Wabash College will welcome one of its biggest freshman classes in recent years Saturday. Freshman Saturday is a Wabash tradition culminating in the "ringing in" ceremony conducted by President Patrick White.
The Class of 2015 could exceed 290 students, according to admissions officials. Enrollment has been right at 250 the past two years and a big class this year would bring Wabash up to its usual student numbers. Those big numbers have required extra planning.
The ringing in ceremony will be available on the College website through steaming video. The video will also be streaming live in Baxter Hall, Room 101, for any over-flow crowd.
"As the economy and the College's financial position showed signs of improvement, the President assigned a higher priority to address the strategic plan goal of stabilizing enrollment between 900-925," Dean of Admissions Steve Klein said. "To make progress toward that goal, he asked admissions in January to adjust our operation to enroll up to 270 new students. To do so, we admitted 45 additional students, assuming 15 more students (give or take) would deposit and enroll. This also assumed that 29 percent of all admitted students (same as last year) would deposit and enroll. Right now that yield is 32.5 percent and is likely to come in at 32 percent."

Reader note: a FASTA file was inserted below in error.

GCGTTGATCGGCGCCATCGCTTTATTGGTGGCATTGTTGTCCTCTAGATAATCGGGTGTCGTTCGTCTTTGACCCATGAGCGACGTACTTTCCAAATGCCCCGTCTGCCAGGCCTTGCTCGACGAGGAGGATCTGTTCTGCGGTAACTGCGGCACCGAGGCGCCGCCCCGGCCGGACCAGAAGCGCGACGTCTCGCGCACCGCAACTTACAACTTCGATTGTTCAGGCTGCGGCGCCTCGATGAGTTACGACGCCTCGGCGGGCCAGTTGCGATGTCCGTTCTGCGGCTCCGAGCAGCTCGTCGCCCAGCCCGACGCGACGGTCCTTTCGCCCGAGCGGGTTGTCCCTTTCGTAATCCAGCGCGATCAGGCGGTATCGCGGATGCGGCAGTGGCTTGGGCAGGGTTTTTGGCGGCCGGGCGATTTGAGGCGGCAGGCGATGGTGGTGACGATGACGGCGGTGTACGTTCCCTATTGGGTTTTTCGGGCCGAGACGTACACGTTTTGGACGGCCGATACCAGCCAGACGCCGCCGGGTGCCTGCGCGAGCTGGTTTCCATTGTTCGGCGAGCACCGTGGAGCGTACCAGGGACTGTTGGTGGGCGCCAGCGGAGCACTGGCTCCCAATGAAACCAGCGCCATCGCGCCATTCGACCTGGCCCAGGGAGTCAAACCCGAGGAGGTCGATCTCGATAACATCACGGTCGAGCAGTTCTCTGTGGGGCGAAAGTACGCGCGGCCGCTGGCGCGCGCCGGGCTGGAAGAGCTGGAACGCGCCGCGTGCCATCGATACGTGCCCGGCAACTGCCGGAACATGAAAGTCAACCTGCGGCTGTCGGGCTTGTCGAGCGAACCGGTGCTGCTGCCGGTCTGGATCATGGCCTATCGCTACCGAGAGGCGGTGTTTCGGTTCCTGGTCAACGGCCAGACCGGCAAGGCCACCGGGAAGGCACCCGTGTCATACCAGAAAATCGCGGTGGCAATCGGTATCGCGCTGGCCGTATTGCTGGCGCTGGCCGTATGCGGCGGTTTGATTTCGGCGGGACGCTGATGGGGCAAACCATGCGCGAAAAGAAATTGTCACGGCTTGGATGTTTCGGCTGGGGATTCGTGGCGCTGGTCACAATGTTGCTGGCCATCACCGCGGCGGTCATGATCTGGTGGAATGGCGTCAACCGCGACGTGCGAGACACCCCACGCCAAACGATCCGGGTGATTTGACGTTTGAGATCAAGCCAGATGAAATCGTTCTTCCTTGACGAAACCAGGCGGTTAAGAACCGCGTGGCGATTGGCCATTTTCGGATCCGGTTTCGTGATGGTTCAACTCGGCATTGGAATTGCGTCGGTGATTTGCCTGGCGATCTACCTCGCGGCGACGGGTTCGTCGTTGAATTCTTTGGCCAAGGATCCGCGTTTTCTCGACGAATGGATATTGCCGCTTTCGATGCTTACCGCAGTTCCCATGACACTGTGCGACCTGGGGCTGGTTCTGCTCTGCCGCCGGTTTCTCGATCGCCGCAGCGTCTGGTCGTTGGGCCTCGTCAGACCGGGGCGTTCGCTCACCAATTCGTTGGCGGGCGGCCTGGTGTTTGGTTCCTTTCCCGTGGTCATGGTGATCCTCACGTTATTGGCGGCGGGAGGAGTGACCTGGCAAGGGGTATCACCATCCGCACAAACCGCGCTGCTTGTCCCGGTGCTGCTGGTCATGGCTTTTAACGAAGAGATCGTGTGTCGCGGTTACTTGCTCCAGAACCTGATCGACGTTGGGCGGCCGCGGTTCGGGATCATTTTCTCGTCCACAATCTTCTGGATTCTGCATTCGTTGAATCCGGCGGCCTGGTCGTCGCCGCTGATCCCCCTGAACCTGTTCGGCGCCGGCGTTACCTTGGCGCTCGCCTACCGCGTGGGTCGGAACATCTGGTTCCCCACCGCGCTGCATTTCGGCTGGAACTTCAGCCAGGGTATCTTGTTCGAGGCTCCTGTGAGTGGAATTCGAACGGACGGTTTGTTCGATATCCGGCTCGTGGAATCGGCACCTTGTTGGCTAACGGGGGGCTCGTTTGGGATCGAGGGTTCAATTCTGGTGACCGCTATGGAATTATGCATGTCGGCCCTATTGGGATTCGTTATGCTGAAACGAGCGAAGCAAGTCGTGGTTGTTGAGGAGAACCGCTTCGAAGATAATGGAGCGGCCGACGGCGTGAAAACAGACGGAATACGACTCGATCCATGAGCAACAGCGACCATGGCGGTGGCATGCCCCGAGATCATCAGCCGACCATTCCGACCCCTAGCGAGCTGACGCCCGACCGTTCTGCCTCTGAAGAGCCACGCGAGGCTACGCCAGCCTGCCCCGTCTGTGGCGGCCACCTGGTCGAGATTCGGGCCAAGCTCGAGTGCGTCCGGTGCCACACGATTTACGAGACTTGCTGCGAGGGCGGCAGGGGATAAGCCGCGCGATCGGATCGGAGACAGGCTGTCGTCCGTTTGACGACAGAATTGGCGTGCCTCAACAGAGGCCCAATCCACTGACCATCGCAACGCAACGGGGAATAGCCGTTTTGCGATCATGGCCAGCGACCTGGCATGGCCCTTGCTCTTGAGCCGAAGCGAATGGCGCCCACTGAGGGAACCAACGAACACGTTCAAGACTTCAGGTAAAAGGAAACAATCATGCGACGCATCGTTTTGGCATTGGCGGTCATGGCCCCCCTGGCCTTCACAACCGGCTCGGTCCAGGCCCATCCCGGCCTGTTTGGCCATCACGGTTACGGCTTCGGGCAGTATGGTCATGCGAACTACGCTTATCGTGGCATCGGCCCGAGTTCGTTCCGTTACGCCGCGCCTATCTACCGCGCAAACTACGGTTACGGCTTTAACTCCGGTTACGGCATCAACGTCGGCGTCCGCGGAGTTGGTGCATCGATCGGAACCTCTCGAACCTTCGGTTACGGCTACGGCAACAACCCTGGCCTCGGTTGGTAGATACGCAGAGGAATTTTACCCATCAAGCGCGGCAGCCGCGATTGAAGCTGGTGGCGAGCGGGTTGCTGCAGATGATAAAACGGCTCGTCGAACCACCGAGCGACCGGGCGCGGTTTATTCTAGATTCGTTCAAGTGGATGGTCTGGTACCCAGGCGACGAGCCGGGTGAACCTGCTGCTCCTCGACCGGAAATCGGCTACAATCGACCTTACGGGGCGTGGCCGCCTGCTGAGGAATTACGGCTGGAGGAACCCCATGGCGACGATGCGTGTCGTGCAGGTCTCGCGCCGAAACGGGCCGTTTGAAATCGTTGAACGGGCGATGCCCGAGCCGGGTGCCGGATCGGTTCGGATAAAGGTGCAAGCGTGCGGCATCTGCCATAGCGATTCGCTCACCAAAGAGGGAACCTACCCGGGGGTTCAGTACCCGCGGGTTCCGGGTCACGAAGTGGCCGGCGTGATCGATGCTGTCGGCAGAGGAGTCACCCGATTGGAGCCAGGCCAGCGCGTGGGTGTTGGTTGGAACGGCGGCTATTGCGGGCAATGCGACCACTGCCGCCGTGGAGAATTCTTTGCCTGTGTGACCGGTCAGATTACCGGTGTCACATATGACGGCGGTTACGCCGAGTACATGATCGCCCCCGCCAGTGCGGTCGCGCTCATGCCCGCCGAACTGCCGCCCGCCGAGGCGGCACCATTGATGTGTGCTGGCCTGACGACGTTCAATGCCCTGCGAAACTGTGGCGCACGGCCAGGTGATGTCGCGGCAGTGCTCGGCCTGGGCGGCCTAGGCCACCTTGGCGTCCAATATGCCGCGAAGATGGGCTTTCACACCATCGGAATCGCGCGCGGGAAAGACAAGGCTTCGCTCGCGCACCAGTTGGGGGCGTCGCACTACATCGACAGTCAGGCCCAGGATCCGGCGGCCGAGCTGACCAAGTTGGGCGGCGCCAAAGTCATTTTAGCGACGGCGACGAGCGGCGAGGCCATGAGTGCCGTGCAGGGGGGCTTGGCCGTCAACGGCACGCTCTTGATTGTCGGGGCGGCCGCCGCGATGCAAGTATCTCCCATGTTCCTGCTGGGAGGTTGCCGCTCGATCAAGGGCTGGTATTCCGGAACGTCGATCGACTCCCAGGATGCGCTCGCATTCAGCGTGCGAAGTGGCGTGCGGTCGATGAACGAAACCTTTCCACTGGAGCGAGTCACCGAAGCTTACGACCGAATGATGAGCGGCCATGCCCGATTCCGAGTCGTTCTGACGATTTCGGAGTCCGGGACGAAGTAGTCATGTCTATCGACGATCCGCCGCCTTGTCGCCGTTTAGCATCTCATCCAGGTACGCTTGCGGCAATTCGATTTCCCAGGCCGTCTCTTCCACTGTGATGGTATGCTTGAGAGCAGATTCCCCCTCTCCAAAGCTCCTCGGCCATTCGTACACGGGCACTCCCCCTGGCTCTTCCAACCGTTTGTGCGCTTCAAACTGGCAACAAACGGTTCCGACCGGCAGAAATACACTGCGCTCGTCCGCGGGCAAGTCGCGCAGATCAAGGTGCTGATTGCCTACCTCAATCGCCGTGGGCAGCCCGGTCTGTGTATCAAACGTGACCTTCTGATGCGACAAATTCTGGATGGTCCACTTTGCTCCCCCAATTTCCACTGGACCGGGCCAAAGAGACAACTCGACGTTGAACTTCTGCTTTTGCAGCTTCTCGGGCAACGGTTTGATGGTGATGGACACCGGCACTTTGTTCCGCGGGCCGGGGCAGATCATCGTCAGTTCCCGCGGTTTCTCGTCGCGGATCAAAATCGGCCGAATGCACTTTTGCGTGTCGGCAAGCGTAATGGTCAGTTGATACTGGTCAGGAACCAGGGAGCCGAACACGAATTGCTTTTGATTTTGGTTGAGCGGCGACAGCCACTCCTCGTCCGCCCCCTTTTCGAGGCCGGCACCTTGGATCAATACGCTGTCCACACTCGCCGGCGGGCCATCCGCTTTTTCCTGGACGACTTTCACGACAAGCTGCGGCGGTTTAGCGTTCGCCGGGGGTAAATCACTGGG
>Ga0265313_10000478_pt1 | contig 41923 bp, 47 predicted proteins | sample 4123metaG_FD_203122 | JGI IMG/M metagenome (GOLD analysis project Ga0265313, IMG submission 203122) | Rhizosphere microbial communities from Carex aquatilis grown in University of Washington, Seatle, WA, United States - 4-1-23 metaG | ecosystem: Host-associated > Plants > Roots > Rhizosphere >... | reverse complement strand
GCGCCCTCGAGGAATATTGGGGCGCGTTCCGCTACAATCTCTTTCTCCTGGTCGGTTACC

In other words, Admissions admitted more students and more of them seem to be planning on showing up.
It's likely to be a day they will never forget. Students arrive early Satruday morning for registration and move into their new living quarters. A parents and guest reception runs most of the morning at the Malcolm X Institute.
The Lilly Library and Bookstore will be open 10 a.m.- 3 p.m. Following lunch in the Allen Center, the official welcome and ceremonby begins at 1 p.m. in the Pioneer Chapel. Later that afternoon parents will leave campus and the men of the Class of 2015 begin their orientation schedule which runs through Wednesday.
The class promises to be a big one regardless of the exact number but it's also difficult to put a finger on exactly why this class had fewer decide to go elsewhere.
Dean Klein points to a number of factors that could have played a role. He listed: adjustments in merit scholarship structure; improved athletic facilities; an exceptional year for sports teams; his great recruiting staff; better communication regarding value of a Wabash education; the service of the financial aid staff; and all the assistance of students, faculty, and staff along with Wabash alumni from around the world.
Not all of those freshmen are showing up Saturday because some are already here. Many freshmen fall athletes arrived last Sunday or Monday to begin fall sports practices. And, 12 members of the new class spent the week in Montana and jump starting their Wabash careers in a special class pairing the liberal arts with fly fishing.
The first day of class for all students is Thursday.